Archive for November, 2008

Ask the expert: is a one- or two-year MBA best?

November 25, 2008

Dear George,

I am 32 years old and am inclined towards a one-year programme because I don’t want to spend too long out of the workplace. However, I have heard that two-year programmes are better for people who plan on career path changes and are not entirely sure of what they will do next. Do you tend to agree?

Dear Prospective MBA

An interesting question and one that has been a dilemma for many would-be MBA students.

Both parts of your question are correctand therein lies the dilemma. Yes, a shorter, one-year programme does (obviously) keep you out of the job market for less time and, yes, a two-year programme may be more suitable for people who want to change their career path.

One of the reasons two-year MBAs are better in this respect is down to the, sometimes mandatory, summer internship in a company in the middle of the programme. This helps students to assess the suitability of a career change. Not only that, but also an internship is often a prerequisite for being offered a job at the end of your degree.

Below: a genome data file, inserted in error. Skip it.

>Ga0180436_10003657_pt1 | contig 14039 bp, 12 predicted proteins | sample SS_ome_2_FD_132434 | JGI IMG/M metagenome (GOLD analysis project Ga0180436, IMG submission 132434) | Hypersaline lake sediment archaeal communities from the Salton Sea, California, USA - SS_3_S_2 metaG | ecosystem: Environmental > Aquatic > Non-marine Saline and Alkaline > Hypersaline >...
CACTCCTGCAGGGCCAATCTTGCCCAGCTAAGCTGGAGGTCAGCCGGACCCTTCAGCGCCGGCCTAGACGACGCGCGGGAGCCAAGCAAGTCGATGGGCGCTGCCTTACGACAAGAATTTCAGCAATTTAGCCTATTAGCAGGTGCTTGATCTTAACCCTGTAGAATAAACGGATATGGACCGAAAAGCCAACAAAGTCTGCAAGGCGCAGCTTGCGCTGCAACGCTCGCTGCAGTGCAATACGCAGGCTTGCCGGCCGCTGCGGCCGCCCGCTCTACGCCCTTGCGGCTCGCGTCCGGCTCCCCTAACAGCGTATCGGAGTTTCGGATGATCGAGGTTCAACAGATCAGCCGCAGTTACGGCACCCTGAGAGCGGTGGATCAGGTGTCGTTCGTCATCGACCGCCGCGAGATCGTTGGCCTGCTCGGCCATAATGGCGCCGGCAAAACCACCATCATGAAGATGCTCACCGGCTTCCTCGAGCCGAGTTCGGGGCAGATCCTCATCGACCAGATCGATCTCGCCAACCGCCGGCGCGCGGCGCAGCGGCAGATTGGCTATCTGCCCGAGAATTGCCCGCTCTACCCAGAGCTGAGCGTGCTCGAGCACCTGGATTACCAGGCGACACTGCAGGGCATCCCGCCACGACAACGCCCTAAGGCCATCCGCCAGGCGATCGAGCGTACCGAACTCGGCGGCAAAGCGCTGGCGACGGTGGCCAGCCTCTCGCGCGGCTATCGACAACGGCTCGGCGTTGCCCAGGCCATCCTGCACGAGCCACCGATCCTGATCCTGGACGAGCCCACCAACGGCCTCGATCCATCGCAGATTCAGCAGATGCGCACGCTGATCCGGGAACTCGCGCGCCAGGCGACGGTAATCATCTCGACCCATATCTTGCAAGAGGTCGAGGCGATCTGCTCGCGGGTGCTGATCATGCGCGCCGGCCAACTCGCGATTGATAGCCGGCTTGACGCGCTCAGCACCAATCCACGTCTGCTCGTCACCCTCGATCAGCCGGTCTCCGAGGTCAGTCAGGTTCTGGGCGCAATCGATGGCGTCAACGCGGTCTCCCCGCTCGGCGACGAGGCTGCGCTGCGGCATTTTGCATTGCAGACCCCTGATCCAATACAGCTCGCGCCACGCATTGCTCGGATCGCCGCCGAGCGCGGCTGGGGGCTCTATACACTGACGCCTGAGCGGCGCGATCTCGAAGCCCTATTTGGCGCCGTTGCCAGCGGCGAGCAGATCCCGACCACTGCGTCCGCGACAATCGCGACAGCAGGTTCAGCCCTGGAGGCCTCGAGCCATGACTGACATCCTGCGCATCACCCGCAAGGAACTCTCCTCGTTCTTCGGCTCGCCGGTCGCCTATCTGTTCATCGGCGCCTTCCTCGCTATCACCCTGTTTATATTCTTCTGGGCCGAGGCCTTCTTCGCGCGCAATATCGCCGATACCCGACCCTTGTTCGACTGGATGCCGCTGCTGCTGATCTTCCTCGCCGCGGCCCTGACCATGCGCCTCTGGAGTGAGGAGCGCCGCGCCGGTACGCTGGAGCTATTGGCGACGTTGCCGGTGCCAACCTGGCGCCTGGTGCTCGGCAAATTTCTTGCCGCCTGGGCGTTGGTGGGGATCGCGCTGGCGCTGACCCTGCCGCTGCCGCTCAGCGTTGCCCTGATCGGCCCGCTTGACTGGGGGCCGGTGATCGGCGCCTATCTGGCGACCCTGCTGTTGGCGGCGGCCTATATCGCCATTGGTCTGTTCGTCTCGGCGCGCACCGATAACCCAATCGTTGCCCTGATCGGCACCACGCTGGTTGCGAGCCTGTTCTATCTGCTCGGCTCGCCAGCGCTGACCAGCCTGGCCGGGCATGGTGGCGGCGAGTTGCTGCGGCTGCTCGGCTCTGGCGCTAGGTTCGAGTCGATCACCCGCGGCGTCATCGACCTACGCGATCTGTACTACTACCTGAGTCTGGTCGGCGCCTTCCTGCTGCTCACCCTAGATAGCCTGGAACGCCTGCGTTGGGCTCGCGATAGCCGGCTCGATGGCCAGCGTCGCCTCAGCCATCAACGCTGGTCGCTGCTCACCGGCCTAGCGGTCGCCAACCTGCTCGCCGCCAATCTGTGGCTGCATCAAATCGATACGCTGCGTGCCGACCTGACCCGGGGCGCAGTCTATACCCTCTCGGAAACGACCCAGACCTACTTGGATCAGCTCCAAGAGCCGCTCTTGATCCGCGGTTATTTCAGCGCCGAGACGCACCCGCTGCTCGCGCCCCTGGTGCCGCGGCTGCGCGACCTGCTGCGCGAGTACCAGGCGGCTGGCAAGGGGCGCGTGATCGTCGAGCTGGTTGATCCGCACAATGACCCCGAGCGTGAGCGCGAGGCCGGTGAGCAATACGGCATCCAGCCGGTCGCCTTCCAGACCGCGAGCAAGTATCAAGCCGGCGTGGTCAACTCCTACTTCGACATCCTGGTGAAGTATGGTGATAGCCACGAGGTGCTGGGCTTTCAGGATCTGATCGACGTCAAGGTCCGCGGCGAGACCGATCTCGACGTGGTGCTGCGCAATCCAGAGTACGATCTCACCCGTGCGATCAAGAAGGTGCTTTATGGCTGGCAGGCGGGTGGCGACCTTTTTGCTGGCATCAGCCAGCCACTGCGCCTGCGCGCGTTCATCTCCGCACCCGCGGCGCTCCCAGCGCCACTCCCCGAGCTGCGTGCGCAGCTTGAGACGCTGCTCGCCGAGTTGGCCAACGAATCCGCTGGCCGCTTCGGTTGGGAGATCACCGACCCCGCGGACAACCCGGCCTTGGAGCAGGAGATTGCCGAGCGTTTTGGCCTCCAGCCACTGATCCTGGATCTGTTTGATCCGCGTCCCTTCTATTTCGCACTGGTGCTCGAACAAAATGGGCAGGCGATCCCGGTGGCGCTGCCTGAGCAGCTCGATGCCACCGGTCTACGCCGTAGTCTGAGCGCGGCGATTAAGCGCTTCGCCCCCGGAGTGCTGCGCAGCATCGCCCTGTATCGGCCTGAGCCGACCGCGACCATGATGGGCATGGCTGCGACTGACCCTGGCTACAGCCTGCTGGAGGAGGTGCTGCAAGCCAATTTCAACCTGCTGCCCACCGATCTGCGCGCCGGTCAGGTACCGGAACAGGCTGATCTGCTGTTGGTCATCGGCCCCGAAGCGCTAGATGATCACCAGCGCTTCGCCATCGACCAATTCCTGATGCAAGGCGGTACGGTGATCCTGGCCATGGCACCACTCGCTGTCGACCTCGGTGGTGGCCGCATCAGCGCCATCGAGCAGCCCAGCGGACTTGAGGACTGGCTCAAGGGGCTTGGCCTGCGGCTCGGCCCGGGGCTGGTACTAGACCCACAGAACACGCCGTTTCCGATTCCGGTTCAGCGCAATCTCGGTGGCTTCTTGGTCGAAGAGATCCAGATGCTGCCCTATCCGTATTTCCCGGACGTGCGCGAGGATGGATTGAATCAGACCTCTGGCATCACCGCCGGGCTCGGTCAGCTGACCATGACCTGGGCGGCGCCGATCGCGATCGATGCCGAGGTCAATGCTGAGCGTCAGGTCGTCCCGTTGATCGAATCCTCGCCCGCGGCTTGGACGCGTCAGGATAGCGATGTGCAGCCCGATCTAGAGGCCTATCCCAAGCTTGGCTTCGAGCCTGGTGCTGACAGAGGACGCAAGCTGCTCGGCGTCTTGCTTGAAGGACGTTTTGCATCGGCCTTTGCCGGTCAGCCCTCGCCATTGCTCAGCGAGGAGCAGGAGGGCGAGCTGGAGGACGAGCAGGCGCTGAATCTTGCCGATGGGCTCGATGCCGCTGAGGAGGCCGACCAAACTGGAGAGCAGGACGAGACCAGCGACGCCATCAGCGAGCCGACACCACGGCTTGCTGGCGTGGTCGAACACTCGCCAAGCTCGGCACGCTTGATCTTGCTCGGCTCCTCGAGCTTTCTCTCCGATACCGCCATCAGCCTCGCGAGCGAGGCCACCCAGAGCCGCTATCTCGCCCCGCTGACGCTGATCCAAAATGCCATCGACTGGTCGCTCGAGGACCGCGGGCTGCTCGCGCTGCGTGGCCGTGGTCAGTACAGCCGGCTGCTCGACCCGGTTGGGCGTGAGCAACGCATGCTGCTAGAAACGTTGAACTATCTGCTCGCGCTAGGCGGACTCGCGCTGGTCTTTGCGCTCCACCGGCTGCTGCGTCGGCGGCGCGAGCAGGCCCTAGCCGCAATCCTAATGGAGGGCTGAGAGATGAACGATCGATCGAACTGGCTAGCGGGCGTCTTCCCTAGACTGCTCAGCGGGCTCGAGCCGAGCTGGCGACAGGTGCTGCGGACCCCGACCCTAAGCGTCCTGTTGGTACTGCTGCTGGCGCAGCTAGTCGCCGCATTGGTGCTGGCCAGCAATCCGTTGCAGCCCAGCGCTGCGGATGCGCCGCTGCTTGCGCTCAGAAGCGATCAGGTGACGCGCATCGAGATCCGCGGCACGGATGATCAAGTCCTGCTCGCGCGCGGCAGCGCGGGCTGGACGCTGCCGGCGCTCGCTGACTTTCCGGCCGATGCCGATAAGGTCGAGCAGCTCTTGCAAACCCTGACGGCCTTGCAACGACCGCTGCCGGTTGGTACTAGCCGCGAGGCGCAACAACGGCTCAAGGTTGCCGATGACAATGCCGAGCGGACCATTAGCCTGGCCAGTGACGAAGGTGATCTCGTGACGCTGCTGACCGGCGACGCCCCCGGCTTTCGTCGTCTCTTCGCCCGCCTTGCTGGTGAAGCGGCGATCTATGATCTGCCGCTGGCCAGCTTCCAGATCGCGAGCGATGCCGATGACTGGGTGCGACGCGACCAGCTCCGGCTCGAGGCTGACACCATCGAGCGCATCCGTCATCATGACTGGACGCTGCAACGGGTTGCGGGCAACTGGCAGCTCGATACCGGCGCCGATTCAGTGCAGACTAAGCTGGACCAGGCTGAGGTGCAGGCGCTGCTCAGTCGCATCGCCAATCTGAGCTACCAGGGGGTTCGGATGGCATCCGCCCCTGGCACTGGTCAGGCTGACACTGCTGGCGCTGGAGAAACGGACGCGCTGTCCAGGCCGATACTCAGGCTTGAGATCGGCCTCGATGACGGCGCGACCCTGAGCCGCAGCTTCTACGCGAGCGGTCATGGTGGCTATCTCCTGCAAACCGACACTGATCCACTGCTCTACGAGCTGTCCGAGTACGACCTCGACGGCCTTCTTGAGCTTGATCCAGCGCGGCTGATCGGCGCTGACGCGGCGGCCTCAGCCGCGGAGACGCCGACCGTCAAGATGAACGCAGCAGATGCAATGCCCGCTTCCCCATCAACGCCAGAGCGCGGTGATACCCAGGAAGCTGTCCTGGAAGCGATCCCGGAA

However, there are some caveats here, most concerned with the current global financial and economic situation.

Spending less time out of the job market will not be important if there is, in effect, no job market. This is the reason that applications to MBA programmes are traditionally counter-cyclicalwhen the economy is down they go up.

Many applicants believe that a business school is a good place to shelter from economic storms. The idea is that you will emerge later with a shiny new MBA just as, you hope, the job market picks up.

That’s why a recession is also a good time to put into effect that dream of changing careers. Maybe your new career path will be the one most in demand in an economic upturn.

Of course, both one-year and two-year programmes have advantages and disadvantages and both are quite suitable whether or not you are planning a change of career.

But, in very general terms, if you want stay in the same career area and are pretty confidant of finding another job after graduation then a one-year programme may be best for you.

If you are thinking of changing career then two years, allowing you time to assess your new career path, may offer more advantages.

George Bickerstaffe.

If you have any advice for our prospective student feel free to post it below. If you have a question for George Bickerstaffe please email it to: AskTheExpert@economist.com

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